The Cobb Board of Education on Tuesday delayed taking action on an olive branch offered by the developer of Riverwalk, proposed to contain 236 for-lease condos, 14 three-story townhome apartments and a 10-story office tower.
Developer John Williams’ comments come after the school board filed an official objection to the bonds the Development Authority of Cobb County wants to issue that would allow Riverwalk to move forward with a 10-year property tax break.
Williams says the project can’t happen without a subsidy, “pure and simple.”
On Tuesday evening, while the school board discussed the proposal behind closed doors, Williams sat in the audience, flanked by his consultant, Tad Leithead, and Clark Hungerford, Development Authority chairman. When an MDJ photographer tried to take his photograph, he shielded his face with a Manila folder.
Last week, the Development Authority offered the school board a deal that would provide $139,299 in property taxes during the three-year construction phase of the development. Usually, developers receiving tax abatements are not required to pay any taxes, even those assessed on the raw land, while construction is ongoing.
A communications policy was also passed Friday by the Development Authority, requiring it to alert the school board when it files applications for tax breaks that have the potential to cut into school revenue.
Riverwalk didn’t meet the county’s requirements of creating 25 jobs and contributing $500,000 to the tax digest, but the Development Authority is still forging ahead with the tax break.
School board punts decision making
The school board opted Tuesday to delay making a decision on the Development Authority’s compromise deal.
Outgoing board Chairman Randy Scamihorn said the school system’s attorney, Clem Doyle, plans to ask the Development Authority for a continuance on a court hearing scheduled for Friday before Cobb Superior Court Judge Michael Stoddard. That hearing is when Stoddard is scheduled to consider the objection filed by the school board.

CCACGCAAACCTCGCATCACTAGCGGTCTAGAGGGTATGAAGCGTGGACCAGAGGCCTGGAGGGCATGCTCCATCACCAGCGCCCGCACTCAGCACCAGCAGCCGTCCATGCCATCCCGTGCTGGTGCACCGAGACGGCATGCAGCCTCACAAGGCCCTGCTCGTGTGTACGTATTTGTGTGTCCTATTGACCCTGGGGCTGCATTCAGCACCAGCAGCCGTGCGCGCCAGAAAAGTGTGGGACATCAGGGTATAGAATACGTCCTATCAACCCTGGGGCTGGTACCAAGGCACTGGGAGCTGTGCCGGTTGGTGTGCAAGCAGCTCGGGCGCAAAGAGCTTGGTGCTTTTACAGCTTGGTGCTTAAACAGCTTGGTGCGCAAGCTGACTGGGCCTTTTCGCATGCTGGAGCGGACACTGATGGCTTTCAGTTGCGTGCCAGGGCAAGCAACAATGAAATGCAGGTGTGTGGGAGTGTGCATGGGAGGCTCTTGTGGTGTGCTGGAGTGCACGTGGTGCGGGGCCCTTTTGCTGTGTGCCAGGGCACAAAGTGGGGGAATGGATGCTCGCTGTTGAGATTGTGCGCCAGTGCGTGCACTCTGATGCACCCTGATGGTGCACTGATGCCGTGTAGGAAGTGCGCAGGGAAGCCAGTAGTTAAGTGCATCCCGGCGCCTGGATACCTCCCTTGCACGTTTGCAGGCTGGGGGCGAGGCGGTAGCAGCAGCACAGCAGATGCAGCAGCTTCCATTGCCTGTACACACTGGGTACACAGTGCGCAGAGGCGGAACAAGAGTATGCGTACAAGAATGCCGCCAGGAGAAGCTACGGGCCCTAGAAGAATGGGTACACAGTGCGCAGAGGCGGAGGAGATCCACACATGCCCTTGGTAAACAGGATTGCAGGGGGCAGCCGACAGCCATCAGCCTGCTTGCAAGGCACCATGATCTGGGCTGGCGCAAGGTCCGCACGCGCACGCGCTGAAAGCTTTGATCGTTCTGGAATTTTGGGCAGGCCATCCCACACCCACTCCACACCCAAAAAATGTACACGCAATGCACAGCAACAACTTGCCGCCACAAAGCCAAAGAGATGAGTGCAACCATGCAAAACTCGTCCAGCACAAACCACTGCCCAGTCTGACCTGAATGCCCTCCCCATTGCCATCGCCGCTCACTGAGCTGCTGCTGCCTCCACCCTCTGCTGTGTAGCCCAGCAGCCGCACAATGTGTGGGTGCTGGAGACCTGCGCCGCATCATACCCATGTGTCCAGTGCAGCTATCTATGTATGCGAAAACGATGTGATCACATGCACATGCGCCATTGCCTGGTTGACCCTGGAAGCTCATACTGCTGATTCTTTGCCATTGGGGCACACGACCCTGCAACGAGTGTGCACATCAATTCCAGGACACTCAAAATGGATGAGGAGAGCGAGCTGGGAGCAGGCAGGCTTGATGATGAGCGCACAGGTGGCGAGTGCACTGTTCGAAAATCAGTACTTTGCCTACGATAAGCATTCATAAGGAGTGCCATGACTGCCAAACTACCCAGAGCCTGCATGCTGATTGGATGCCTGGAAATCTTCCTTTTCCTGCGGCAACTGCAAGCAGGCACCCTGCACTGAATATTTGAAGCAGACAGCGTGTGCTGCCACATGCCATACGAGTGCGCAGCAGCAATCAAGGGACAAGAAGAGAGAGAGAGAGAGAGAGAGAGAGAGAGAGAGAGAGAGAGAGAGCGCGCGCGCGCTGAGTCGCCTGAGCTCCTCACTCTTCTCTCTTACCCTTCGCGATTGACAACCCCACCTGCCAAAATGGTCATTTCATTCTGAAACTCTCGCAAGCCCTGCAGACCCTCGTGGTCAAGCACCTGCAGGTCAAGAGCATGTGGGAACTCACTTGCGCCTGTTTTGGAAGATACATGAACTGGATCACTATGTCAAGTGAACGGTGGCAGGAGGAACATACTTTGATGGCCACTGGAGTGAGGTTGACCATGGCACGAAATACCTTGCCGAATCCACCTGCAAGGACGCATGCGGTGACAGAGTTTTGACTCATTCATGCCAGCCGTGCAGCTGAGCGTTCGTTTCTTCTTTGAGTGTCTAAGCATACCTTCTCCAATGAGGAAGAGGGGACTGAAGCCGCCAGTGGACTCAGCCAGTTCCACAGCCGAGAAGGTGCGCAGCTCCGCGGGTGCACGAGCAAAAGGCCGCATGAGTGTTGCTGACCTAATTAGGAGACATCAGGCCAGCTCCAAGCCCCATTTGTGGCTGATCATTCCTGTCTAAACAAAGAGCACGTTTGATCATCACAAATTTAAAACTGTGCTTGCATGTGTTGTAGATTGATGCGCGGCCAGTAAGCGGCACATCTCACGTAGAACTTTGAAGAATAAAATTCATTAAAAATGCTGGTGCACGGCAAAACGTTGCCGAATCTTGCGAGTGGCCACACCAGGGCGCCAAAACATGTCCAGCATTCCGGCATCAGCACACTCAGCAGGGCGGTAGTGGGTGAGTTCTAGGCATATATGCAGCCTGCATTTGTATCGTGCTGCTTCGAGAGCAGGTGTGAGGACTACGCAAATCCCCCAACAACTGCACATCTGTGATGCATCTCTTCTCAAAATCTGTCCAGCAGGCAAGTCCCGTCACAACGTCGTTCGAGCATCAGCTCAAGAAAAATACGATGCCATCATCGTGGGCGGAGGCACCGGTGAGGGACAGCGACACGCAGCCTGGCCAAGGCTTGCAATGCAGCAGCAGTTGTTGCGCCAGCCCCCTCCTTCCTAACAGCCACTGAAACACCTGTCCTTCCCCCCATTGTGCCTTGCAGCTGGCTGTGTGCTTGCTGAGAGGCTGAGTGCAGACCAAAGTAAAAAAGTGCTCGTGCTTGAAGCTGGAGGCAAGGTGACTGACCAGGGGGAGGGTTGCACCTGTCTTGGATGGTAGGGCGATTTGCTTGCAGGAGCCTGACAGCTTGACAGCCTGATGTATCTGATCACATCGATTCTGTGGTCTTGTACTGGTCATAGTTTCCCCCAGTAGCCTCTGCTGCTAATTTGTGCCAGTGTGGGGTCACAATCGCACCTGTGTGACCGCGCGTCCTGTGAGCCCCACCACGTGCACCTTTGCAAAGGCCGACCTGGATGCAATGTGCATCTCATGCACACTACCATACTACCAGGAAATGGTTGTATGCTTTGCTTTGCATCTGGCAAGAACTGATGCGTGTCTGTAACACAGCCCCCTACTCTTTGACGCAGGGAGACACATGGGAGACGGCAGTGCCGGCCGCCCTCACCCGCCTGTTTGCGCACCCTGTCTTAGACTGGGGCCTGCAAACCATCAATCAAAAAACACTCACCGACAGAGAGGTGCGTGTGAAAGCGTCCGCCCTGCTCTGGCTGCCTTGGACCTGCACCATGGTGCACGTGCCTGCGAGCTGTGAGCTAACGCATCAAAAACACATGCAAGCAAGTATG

Scamihorn said the school system needs more clarification on the authority’s offer.
The school board wants to see development in Cobb, Scamihorn said, and it would be unfortunate if Williams were to walk away from the project.
“It would be regrettable,” Scamihorn said. “We want economic development, but we have to make sure everybody has opportunity.”
Not granting the incentives would cause the development to move elsewhere, said Hungerford, the authority chairman and executive vice president of Vinings Bank.
“You get 100 percent or zero,” said Hungerford, whose wife, Cheryl Hungerford, is a deputy superintendent for the school district.
If Riverview were constructed without a tax break, Cobb schools would get $7.8 million in revenue. With the tax break, it would get $3.5 million, Hungerford said.
The two parcels that make up the 7 acres of undeveloped land are currently valued at about $6.1 million for tax purposes, according to the Cobb County Tax Commissioner’s website. That raw land generated $46,433 for the Cobb School District in 2013 and $26,803 for the county.
Williams: Incentives needed